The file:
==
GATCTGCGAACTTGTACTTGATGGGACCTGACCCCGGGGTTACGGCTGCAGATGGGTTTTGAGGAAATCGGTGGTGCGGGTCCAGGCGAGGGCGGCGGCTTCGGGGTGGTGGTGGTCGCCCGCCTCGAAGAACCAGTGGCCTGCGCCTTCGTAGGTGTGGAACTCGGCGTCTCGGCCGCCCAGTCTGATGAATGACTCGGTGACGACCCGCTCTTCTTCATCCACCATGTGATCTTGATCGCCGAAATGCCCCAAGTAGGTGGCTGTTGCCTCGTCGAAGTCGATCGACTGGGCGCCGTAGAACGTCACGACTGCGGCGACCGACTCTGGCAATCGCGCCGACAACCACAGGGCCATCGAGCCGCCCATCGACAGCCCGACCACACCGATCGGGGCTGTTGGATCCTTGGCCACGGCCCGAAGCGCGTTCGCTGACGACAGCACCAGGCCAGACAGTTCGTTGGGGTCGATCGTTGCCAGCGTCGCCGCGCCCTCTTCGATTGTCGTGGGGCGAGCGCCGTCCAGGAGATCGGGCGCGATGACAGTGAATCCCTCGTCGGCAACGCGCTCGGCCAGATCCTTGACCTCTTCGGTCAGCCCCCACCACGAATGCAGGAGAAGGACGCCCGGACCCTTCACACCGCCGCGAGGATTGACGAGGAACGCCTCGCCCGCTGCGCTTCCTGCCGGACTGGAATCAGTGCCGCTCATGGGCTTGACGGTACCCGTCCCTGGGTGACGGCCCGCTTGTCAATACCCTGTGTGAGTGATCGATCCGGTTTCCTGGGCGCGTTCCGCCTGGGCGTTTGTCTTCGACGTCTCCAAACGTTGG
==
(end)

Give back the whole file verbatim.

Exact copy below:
GATCTGCGAACTTGTACTTGATGGGACCTGACCCCGGGGTTACGGCTGCAGATGGGTTTTGAGGAAATCGGTGGTGCGGGTCCAGGCGAGGGCGGCGGCTTCGGGGTGGTGGTGGTCGCCCGCCTCGAAGAACCAGTGGCCTGCGCCTTCGTAGGTGTGGAACTCGGCGTCTCGGCCGCCCAGTCTGATGAATGACTCGGTGACGACCCGCTCTTCTTCATCCACCATGTGATCTTGATCGCCGAAATGCCCCAAGTAGGTGGCTGTTGCCTCGTCGAAGTCGATCGACTGGGCGCCGTAGAACGTCACGACTGCGGCGACCGACTCTGGCAATCGCGCCGACAACCACAGGGCCATCGAGCCGCCCATCGACAGCCCGACCACACCGATCGGGGCTGTTGGATCCTTGGCCACGGCCCGAAGCGCGTTCGCTGACGACAGCACCAGGCCAGACAGTTCGTTGGGGTCGATCGTTGCCAGCGTCGCCGCGCCCTCTTCGATTGTCGTGGGGCGAGCGCCGTCCAGGAGATCGGGCGCGATGACAGTGAATCCCTCGTCGGCAACGCGCTCGGCCAGATCCTTGACCTCTTCGGTCAGCCCCCACCACGAATGCAGGAGAAGGACGCCCGGACCCTTCACACCGCCGCGAGGATTGACGAGGAACGCCTCGCCCGCTGCGCTTCCTGCCGGACTGGAATCAGTGCCGCTCATGGGCTTGACGGTACCCGTCCCTGGGTGACGGCCCGCTTGTCAATACCCTGTGTGAGTGATCGATCCGGTTTCCTGGGCGCGTTCCGCCTGGGCGTTTGTCTTCGACGTCTCCAAACGTTGG